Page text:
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Promoting Diversity in Health-Related Research

Environmental Determinants of Autoimmunity among African Americans in Coastal SC.
PI: Diane Kamen; Co-Investigator: Hazel Breland
The major goal is to study the immunological consequences associated with exposure to specific environmental contaminants over time in first-degree relatives of patients with Systemic Lupus Erythematosus, who are known to exhibit an increased risk of developing autoimmune disease themselves.

Reducing Health Disparities

Southeastern Virtual Institute of Equity & Wellness (SE VIEW)
Sponsor: Department of Defense  |  PI: Slaughter; Co-Investigators: Abby Kazley & Kit Simpson
Expanding the existing REACH Telemedicine network and including Community Health Centers (CHC’s) will increase the area of specialty medical coverage to bridge this digital divide and the resulting healthcare chasm to improve health and reduce disparities.

A Program to Increase Living Donations in African Americans
Sponsor: NIH/National Institute of Diabetes, Digestive and Kidney Disease  |  PI: Prabhakar Baliga; Co-Investigators: Abby Kazley & Kit Simpson
The goal of the project is to increase live kidney donation in African Americans (AA) by utilizing (a) educators who are professionally trained to work with AA families, (b) early identification and education of AA donors, and navigation of AA donors by these educators.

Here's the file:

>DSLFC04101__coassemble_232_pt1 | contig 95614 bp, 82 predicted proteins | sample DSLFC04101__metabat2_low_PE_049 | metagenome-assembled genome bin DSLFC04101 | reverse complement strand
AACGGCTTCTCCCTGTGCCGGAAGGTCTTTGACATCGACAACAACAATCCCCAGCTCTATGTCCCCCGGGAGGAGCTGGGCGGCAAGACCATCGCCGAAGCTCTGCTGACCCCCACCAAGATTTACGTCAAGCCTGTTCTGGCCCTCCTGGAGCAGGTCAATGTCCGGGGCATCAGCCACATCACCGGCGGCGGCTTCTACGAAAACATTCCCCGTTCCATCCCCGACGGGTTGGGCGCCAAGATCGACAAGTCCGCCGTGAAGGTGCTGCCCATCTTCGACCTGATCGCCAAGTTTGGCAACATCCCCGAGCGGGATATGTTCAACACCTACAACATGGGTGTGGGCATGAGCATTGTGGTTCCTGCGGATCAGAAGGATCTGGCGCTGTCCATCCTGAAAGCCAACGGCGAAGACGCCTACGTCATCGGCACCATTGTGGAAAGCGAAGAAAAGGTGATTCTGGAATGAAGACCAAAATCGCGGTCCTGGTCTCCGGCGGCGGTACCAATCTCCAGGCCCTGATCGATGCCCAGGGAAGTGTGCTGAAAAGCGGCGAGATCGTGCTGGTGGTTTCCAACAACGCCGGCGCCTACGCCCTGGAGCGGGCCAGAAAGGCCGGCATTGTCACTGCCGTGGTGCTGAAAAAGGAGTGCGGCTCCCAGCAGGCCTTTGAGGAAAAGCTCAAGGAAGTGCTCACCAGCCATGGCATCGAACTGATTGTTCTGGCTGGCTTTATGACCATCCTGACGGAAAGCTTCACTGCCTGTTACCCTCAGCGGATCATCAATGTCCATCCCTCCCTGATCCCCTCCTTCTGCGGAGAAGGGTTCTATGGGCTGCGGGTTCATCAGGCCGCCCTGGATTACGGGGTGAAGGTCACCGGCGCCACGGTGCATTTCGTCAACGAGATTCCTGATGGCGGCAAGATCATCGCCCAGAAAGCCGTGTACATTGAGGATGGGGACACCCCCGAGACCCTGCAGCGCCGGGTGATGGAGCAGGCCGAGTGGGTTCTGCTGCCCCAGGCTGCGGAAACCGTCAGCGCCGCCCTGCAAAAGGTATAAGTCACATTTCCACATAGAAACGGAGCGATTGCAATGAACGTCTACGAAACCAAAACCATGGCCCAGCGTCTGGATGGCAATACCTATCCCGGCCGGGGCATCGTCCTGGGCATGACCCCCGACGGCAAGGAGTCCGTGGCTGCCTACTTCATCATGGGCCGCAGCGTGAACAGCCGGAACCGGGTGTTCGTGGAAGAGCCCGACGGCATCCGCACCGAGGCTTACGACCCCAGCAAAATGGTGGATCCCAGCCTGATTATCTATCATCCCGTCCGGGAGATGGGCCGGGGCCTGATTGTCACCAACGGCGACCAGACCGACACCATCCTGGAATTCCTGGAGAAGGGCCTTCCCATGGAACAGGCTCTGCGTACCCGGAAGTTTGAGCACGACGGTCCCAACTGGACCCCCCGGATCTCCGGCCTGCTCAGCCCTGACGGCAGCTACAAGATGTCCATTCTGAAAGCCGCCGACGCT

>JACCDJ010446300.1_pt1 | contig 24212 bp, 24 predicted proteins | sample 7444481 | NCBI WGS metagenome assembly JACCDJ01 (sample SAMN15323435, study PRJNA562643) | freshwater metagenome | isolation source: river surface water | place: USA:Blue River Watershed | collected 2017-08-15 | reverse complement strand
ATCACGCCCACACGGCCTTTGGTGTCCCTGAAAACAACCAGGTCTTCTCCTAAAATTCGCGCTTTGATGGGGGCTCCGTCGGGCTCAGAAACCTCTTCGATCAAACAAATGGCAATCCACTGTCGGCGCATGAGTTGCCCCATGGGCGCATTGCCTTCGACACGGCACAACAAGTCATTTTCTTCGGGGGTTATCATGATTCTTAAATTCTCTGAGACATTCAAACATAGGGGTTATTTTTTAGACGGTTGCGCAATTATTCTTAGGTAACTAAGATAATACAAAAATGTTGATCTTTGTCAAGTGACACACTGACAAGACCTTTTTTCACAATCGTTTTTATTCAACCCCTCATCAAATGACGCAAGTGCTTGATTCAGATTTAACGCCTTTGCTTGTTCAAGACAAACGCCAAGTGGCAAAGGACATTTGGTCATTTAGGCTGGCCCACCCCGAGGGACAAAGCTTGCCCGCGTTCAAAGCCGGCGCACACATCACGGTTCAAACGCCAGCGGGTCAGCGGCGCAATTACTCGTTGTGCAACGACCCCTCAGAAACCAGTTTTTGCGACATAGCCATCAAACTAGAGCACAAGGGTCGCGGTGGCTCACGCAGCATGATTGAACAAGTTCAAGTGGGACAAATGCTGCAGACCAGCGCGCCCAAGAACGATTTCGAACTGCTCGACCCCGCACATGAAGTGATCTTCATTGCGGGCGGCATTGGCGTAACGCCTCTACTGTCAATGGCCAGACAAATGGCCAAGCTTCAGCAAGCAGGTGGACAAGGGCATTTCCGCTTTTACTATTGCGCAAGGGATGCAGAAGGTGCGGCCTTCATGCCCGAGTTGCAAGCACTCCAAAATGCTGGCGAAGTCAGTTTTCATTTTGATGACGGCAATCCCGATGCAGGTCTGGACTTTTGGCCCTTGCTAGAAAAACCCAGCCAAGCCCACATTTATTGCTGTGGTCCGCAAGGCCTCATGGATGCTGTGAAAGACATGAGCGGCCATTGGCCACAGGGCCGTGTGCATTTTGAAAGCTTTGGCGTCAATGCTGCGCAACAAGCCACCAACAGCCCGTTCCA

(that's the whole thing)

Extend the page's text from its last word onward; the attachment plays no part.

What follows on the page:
Racial/Ethnic Differences in Post-Stroke Outcomes
Sponsor: Veterans Administration  |  PI: Charles Ellis
The objectives of this project (CDA-1) are to use a mixed methods research design to: (1) understand patient-level factors that influence delays in seeking treatment (DST) among veterans with prior history of stroke and (2) determine whether these patient-level factors differ by race-ethnicity. This study is a prospective concurrent mixed methods exploratory design (i.e. the qualitative results of the study will be used to explain previously unexplored quantitative differences in patient-level factors). A cross sectional sample of veteran stroke survivors have been recruited to examine variables of interest (i.e., stroke knowledge/awareness, health literacy, and social support) both qualitatively and quantitatively by race-ethnicity.


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